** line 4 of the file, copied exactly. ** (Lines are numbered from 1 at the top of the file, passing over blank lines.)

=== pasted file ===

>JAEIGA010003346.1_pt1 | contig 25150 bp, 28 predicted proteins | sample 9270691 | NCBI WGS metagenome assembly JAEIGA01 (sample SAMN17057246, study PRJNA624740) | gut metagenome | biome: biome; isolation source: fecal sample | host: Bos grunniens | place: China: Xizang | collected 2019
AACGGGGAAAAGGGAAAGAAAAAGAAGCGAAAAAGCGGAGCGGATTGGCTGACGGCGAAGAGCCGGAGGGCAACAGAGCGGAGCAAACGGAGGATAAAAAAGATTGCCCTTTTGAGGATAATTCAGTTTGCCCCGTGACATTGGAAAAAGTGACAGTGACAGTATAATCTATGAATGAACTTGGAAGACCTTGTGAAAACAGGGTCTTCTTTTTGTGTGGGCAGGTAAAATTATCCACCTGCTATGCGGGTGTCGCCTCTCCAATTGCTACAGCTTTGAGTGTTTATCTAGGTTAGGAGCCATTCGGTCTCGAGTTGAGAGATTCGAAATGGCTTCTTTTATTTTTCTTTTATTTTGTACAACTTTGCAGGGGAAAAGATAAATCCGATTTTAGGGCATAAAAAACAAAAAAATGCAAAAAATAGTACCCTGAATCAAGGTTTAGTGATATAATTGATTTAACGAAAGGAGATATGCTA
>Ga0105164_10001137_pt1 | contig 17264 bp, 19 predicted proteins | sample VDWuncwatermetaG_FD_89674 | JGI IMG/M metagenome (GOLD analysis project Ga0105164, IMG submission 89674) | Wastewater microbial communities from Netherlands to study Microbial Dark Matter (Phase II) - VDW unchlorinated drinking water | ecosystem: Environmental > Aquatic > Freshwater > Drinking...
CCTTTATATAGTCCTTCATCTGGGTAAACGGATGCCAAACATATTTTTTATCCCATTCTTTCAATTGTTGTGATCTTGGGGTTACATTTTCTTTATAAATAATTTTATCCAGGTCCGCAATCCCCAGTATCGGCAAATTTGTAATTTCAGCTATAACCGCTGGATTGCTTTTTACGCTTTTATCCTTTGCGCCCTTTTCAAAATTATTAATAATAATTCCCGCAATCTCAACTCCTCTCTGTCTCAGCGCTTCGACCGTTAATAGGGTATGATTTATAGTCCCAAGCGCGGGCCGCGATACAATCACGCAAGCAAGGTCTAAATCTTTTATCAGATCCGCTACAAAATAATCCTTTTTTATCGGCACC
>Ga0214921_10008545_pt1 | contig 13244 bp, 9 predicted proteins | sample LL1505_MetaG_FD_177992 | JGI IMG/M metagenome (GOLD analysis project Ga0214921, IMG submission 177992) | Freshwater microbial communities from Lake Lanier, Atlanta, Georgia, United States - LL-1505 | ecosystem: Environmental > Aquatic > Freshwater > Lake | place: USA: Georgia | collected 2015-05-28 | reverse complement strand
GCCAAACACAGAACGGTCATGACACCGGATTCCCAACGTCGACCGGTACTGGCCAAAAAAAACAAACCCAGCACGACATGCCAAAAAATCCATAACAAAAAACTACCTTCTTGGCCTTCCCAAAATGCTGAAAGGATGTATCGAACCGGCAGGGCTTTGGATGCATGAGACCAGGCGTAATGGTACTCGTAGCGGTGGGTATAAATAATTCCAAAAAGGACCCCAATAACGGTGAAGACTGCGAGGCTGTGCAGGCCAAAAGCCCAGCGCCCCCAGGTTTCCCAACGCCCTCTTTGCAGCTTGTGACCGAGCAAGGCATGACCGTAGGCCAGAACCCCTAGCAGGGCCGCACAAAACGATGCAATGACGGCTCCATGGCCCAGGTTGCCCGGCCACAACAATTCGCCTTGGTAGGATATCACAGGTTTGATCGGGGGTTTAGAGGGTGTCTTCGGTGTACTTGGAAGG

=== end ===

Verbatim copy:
CCTTTATATAGTCCTTCATCTGGGTAAACGGATGCCAAACATATTTTTTATCCCATTCTTTCAATTGTTGTGATCTTGGGGTTACATTTTCTTTATAAATAATTTTATCCAGGTCCGCAATCCCCAGTATCGGCAAATTTGTAATTTCAGCTATAACCGCTGGATTGCTTTTTACGCTTTTATCCTTTGCGCCCTTTTCAAAATTATTAATAATAATTCCCGCAATCTCAACTCCTCTCTGTCTCAGCGCTTCGACCGTTAATAGGGTATGATTTATAGTCCCAAGCGCGGGCCGCGATACAATCACGCAAGCAAGGTCTAAATCTTTTATCAGATCCGCTACAAAATAATCCTTTTTTATCGGCACC